Crash Team Racing Retrospective

Back in 1996 Naughtydog debuted their first game for Sony Computer Entertainment, Crash Bandicoot. A series seemingly specifically designed to take on competing console manufacturers Sega and Nintendo, and their rival platform gaming franchises. Crash received high praise from critics and quickly became one of the bestselling titles available on the Playstation, with journalists often drawing positive comparisons to Sonic and Mario titles.

Crash quickly and successfully became to the Playstation brand and console, what Super Mario is to Nintendo’s systems. With that in mind it was in 1999 that Sony and Naughtydog decided Crash and Mario would battle for supremacy in another genre: kart racing.

At the time Nintendo already had their own successfully established racing franchise, Mario Kart. Mario Kart featured on the Super Nintendo, and Nintendo 64 entertainment systems, and had garnered both critical acclaim and commercial success. Around the same time Sega were trying to tap into the racing genre with Sonic R – although that was a venture with a slightly less favourable outcome, it was clear the market for a family friendly arcade racing game was pretty heated back in the 90s. Nintendo even had a second kart racing franchise with Diddy Kong Racing, which launched in 1997, just one year after Mario Kart 64.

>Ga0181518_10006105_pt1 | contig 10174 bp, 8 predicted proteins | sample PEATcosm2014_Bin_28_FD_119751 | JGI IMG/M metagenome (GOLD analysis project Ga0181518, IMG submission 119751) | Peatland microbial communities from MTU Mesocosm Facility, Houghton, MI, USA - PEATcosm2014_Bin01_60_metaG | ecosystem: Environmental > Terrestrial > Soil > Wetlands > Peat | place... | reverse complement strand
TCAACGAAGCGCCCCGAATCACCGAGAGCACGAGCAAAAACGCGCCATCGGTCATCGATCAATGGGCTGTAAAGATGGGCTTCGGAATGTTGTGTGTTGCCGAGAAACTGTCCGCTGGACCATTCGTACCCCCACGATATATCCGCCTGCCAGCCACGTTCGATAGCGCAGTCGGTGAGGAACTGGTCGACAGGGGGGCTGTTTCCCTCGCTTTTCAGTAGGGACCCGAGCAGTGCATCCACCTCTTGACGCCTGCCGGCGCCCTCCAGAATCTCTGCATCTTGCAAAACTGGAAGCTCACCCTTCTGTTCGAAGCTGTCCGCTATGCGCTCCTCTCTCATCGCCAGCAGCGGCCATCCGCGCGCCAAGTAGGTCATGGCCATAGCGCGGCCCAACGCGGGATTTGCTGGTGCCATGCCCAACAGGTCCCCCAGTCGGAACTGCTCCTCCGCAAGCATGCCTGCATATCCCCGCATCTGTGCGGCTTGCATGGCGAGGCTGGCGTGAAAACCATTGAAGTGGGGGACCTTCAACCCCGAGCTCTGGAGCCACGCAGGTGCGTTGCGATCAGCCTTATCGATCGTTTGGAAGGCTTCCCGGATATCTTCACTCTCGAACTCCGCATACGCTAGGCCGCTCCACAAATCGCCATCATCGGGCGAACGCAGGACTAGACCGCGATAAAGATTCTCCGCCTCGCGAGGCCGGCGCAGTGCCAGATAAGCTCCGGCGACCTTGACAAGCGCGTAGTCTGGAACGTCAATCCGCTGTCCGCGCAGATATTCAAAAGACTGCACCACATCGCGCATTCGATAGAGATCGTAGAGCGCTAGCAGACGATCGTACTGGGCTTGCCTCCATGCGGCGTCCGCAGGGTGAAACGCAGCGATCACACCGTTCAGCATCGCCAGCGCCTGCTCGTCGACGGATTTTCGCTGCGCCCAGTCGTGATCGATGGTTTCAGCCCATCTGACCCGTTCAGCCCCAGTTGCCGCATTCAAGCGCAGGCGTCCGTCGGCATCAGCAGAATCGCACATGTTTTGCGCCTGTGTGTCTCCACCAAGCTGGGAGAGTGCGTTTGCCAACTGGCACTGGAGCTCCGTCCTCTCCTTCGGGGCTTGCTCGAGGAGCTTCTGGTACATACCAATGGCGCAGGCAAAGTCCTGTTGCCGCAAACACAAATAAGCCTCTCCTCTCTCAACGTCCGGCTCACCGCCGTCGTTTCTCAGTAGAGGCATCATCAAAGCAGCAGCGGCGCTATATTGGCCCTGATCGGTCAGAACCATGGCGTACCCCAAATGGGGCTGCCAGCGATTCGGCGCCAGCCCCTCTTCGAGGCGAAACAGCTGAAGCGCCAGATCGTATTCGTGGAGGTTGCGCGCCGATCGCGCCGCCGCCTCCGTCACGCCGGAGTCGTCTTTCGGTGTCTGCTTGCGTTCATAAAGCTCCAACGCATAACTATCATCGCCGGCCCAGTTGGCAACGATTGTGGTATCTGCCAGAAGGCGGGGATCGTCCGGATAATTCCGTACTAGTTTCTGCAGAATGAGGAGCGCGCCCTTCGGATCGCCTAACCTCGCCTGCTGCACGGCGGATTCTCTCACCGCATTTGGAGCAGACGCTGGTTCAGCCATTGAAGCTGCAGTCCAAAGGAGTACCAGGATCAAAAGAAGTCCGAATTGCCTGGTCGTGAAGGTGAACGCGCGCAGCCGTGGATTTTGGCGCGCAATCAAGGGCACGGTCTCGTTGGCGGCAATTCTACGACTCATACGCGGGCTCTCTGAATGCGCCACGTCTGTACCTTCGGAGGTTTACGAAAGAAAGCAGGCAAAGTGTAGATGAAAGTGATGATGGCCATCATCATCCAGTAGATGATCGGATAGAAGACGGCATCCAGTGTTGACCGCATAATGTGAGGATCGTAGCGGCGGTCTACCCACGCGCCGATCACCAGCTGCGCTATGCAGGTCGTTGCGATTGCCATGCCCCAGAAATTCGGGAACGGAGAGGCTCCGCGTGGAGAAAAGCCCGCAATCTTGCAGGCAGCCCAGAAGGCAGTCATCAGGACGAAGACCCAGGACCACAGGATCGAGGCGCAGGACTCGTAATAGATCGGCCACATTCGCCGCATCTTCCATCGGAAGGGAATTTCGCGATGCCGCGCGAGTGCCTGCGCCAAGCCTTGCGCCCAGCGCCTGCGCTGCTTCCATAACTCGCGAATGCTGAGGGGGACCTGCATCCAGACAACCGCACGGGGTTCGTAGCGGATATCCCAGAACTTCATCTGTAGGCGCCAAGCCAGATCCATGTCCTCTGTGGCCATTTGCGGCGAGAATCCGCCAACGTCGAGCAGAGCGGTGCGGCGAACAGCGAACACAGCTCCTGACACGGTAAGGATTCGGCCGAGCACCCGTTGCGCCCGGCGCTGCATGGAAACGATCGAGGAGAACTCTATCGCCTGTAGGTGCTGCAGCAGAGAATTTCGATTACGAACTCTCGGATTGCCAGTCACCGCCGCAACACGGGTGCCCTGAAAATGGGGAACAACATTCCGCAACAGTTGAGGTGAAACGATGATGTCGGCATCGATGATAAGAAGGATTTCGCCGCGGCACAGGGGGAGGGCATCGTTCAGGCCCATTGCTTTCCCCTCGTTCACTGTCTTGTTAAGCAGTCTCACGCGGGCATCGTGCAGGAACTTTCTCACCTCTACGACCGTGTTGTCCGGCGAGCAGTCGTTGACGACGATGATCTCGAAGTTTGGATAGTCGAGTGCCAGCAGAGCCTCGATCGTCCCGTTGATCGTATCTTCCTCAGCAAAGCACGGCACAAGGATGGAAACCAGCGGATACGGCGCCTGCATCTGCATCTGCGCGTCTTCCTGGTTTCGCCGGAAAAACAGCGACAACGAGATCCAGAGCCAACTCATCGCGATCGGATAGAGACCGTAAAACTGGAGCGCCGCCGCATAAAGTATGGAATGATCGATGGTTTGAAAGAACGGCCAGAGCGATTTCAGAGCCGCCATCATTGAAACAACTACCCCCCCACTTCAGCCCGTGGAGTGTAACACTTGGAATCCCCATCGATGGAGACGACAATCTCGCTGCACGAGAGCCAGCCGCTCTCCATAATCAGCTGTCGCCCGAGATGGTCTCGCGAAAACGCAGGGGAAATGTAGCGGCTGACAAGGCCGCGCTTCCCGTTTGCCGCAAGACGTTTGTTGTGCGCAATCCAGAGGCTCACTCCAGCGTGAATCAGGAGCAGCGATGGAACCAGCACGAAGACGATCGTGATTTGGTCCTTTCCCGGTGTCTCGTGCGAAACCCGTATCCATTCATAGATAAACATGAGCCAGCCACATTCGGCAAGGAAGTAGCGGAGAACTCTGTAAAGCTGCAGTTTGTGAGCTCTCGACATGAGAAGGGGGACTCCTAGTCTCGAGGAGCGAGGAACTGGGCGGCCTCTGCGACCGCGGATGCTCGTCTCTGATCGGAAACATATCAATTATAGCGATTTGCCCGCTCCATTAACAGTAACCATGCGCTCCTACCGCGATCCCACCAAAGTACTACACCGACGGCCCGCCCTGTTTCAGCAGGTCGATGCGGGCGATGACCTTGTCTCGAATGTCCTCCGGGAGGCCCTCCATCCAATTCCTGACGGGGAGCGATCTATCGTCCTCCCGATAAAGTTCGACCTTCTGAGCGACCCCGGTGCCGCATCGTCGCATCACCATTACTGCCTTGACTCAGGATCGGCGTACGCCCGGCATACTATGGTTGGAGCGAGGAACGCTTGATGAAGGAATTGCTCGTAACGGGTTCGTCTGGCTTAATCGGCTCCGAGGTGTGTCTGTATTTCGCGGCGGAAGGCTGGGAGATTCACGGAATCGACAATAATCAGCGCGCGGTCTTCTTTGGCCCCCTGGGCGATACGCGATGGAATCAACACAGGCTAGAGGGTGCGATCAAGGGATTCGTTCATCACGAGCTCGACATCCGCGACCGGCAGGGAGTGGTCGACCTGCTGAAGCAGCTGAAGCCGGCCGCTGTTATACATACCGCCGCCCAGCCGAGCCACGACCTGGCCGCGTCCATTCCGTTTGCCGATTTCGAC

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Hopefully your childhood was filled with all of these… except perhaps Sonic R…


All in all it was a tough market for Naughtydog to step into, but they’d already proved themselves with Crash’s core series and the original Playstation. And so they launched Crash Team Racing. A kart racing game in a very similar vein to Mario Kart and Diddy Kong Racing, CTR saw players darting around 16 courses using all manner of powerups and shortcuts to gain the upper hand.

It’s easy to reflect back on Crash Team Racing and despite its quality simply consider it a clone of Nintendo’s game. Whilst it’s fair to say that Crash Team Racing took a lot of inspiration from Nintendo’s own racing titles; the hub world from Diddy Kong Racing, Powerups and basic mechanics from Mario Kart, it’s also only fair to note that it executed itself in a manner which was both fresh, and vastly beyond the quality of its current competitors.

For its time Crash Team Racing featured relatively high-end graphics, unlike its competitors its tracks were laced with high resolution texture and generally immense amount of detail. Visuals aside the game featured significant innovations to the kart racing formula too introducing the first competent drift-boost system which effectively lead to the technique now known as snaking. To some extent this already featured in Mario Kart 64 however it was very unrefined.

In Crash Team Racing you enter a powerslide with L1 or R1, then in order to yield boost from this mauveur, you must press the opposing poweslide button, right when your engines fumes turn black for a small boost, chain this three times for a large one! This might not sound like a big deal as a feature, but the mechanic was revolutionary; it added a real skill-based influence the preceding’s and more depth to its raw gameplay than its competitors.

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Back in the day, CTR was quite a visually appealing game.